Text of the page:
Pasternak's Funeral: A Poetic Protest
JOHN YDSTIE, host:
Dr. Zhivago remains one of the enduring cultural icons to emerge from the Soviet Union. Zhivago is the hero of Boris Pasternak's novel of romance and the Russian Revolution. A young Moscow physician and poet, Zhivago is torn from his family, experiences the turmoil of revolution and civil war, and it falls in love with the storied Laura.
The tale behind the novel is also quite dramatic. Producer Robert Rand sent us this remembrance of Zhivago and of the impact it had on its author and on Russia.
(Soundbite of music)
ROBERT RAND: The first thing to know about Dr. Zhivago is that for more than three decades Kremlin censors banned its publication in the USSR. The first thing to know about the poet and writer Boris Pasternak is that he risked everything by having the novel published abroad under his own name.
It was an unprecedented and, under Soviet law, illegal move, one laced with danger for the author. Pasternak urged foreign publishers not to hold back for fear of harming him. I wrote the novel to be published and read, he said at the time. That remains my only wish.
Mr. PAVEL LITVINOV (Soviet Dissident) My name is Pavel Litvinov and I was one of the early leaders of the human rights movement in the Soviet Union in the 1960s.
RAND: To understand the power of Dr. Zhivago for Pasternak's contemporaries, listen to the reaction of Pavel Litvinov, who along with a circle of dissident friends, read a copy of the novel that had been smuggled into Moscow from the U.S. in 1966.
Mr. LITVINOV: It was just - people were in awe, and it was so different from all official literature that we just couldn't stop reading because it was so uplifting, because it's such a romantic novel. So people were overwhelmed by the book.
RAND: Litvinov says Dr. Zhivago presented life as it really was, which meant portraying the dark, brutal side of the Russian Revolution.
Mr. LITVINOV: It was not optimistic, Soviet novel where everything serves the purposes of the state, the purposes of the Communist Party, because it didn't serve their purposes. It means it was destructive, and they were right that way.
(Soundbite of newsreel)
RAND: A Soviet newsreel from February, 1956. At the time, Pasternak had just completed Dr. Zhivago, while in the Kremlin a new leader, Nikita Khrushchev, was consolidating power. Khrushchev speaks here to the Communist Party elite, lauding the achievements of the Soviet state.
(Soundbite of newsreel)
Mr. NIKITA KHRUSHCHEV (Soviet Premier): (Speaking Russian)
RAND: At this same party meeting, in a secret speech, Khrushchev denounced the brutal repression and terror of his predecessor, Joseph Stalin. Khrushchev also promised more freedom; not so much more freedom, however, as to allow the publication of Dr. Zhivago, which Khrushchev personally banned.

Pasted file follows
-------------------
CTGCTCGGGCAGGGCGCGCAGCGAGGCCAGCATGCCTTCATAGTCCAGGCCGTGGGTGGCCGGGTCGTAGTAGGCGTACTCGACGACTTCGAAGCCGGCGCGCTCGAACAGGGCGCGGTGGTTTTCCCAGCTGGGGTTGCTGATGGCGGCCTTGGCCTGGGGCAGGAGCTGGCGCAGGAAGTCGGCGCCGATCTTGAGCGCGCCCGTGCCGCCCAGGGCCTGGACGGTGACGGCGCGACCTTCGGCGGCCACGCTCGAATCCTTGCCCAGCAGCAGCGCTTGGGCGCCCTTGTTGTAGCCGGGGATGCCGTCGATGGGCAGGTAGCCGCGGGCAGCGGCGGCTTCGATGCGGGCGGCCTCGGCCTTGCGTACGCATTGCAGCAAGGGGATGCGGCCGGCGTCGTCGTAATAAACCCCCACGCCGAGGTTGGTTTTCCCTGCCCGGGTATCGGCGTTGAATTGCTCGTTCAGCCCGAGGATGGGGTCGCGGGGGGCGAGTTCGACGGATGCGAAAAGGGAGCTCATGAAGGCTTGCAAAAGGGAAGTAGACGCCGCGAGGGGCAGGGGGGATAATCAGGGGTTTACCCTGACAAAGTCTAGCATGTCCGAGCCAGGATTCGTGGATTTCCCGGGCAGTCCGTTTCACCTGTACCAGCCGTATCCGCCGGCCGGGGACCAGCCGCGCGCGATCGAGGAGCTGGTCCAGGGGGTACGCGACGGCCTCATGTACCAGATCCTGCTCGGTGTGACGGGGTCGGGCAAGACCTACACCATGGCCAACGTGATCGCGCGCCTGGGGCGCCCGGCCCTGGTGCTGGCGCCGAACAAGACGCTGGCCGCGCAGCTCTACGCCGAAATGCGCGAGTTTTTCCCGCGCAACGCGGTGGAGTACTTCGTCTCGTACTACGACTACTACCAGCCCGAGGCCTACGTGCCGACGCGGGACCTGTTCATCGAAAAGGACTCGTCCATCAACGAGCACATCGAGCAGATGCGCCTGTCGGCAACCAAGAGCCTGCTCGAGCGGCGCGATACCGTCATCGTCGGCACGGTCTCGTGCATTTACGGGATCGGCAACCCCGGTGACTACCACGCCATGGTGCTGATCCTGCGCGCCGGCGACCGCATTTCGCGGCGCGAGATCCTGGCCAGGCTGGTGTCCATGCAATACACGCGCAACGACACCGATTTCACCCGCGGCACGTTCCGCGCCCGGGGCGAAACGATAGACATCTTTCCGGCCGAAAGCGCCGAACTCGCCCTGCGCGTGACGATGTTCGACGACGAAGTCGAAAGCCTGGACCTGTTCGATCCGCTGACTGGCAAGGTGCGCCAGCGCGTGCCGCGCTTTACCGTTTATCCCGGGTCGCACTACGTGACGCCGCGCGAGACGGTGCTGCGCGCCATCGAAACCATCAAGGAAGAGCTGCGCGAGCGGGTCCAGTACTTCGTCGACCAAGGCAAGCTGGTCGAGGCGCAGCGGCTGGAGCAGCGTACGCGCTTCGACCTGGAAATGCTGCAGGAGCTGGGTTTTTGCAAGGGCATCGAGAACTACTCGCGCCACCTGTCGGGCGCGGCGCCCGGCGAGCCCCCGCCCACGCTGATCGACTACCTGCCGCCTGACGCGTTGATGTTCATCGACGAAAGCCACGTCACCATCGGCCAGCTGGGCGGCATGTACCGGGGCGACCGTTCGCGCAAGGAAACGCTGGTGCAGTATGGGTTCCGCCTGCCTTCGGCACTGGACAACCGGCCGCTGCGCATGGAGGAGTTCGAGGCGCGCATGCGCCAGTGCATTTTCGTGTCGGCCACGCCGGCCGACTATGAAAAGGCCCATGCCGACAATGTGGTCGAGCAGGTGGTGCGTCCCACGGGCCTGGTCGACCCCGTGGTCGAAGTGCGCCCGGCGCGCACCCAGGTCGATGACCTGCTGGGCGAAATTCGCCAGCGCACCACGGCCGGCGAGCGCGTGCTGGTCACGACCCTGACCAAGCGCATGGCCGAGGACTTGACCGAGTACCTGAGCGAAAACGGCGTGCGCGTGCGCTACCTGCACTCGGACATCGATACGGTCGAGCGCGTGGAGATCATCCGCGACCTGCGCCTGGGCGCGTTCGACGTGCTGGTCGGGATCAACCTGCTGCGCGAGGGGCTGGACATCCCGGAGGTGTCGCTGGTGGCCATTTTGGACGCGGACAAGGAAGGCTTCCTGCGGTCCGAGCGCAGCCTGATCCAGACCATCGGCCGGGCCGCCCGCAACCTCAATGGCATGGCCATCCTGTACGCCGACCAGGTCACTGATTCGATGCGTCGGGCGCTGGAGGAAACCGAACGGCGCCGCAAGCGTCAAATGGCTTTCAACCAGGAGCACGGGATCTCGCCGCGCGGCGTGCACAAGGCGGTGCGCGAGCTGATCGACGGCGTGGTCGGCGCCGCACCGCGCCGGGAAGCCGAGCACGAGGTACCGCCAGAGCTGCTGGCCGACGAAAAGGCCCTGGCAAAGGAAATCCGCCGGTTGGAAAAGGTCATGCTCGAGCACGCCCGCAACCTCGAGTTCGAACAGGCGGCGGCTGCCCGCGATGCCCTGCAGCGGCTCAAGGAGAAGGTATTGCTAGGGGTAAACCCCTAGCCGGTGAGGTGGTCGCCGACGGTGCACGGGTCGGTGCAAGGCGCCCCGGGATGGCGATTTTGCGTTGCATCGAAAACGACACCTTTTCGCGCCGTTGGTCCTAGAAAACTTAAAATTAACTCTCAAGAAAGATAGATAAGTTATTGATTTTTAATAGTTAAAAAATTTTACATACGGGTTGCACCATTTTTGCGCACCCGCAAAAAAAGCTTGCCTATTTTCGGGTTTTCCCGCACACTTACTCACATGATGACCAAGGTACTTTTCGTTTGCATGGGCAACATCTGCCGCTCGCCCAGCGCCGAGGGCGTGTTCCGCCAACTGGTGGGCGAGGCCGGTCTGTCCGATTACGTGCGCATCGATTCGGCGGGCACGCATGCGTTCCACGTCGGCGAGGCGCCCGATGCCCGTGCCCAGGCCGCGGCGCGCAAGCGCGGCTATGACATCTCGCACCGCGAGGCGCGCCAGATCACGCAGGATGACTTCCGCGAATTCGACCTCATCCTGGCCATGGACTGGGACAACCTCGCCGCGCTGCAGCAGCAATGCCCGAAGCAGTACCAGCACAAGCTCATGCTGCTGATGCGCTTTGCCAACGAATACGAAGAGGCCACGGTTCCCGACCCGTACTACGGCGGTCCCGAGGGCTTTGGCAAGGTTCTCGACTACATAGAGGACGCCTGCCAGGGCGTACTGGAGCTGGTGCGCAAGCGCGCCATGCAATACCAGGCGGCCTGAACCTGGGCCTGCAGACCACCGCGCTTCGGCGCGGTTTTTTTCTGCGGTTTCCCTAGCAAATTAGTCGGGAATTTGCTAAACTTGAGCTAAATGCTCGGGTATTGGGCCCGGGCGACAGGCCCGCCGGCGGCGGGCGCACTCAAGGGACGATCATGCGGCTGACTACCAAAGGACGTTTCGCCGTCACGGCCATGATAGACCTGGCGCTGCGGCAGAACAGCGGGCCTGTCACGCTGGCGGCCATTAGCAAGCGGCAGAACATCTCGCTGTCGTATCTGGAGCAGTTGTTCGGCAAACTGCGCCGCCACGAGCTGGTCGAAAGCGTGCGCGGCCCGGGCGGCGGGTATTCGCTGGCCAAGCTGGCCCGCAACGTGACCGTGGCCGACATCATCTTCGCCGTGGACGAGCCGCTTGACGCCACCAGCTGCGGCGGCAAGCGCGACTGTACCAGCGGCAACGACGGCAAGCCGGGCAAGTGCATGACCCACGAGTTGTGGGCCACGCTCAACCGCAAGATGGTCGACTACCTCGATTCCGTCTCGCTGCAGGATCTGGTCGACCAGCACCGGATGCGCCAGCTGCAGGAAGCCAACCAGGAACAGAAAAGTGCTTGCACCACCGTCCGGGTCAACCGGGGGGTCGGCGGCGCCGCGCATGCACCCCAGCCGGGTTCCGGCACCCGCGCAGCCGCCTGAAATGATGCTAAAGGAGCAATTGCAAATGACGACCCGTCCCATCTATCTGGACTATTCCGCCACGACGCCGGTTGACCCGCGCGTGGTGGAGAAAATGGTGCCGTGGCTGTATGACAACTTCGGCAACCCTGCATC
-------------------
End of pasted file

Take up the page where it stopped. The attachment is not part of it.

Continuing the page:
The novel's appearance abroad earned Pasternak a Nobel Prize in 1958. An incensed Kremlin forced Pasternak to reject the prize. The KGB hounded and harassed the writer.
Mr. LAZAR FLEISHMAN (Stanford University): And the way for them to react to it was to completely ban every mentioning of his name in press.
RAND: Lazar Fleishman is a Pasternak scholar at Stanford University.
Mr. FLEISHMAN: So (unintelligible) on one hand became an international celebrity, and dozens and hundreds of articles were published about him in the Western press, became in his own country as if there were no such poet, Boris Pasternak, anymore.
Mr. BORIS PASTERNAK (Author): (Speaking foreign language)
RAND: This is the voice of Boris Pasternak at a poetry reading in the 1950s. The Russian intelligencia revered Pasternak's verse, and the poet was able to write despite the hounding in the aftermath of the Zhivago affair.
In rapidly failing health, he lived with his family in isolation in Peredelkino, a village outside Moscow, until his death in 1960. Hundreds of people showed up at his funeral, explicitly against the authorities' wishes. Victoria Schweitzer(ph) was a young literary scholar in 1960. She attended Pasternak's funeral.
Ms. VICTORIA SCHWEITZER (Literary Scholar): (Through translator) His coffin was in a large room, and people filed by. Music was playing the entire time on a beautiful grand piano. There were so many people and lots of KGB agents, and they shamelessly took pictures of the people there. But nobody cared.
The coffin was lowered, and then people refused to leave. This was the main thing. People refused to leave. They read the poetry of Pasternak. It was amazing. Everyone there made a statement that he was a human being, that he was not afraid to be there.
RAND: Pasternak's death marked something of a turning point in the development of human rights in the Soviet Union. He became a symbol of one man's defense of free expression. Even Nikita Khrushchev, who was ousted from power in 1964 by a clique of neo-Stalinists, came to appreciate Pasternak's voice. In retirement, Khrushchev secretly recorded his memoirs in an audio diary. In that diary, Khrushchev expressed remorse at the way he had treated the Nobel Laureate.
Mr. KHRUSHCHEV: (Through translator) Now that I am approaching the end of my life, I feel sorry that I didn't support Pasternak. I regret that I had a hand in banning his book and that I supported the hard-liners. We should have given the readers the opportunity to reach their own verdict. I am truly sorry for the way I behaved toward Pasternak. My only excuse is that I didn't read the book.
RAND: Dr. Zhivago was published in the Soviet Union for the first time in 1988, three years before the collapse of the USSR. The first Russian-made screen adaptation of the novel aired on Russian TV earlier this year. For NPR News, this is Robert Rand reporting.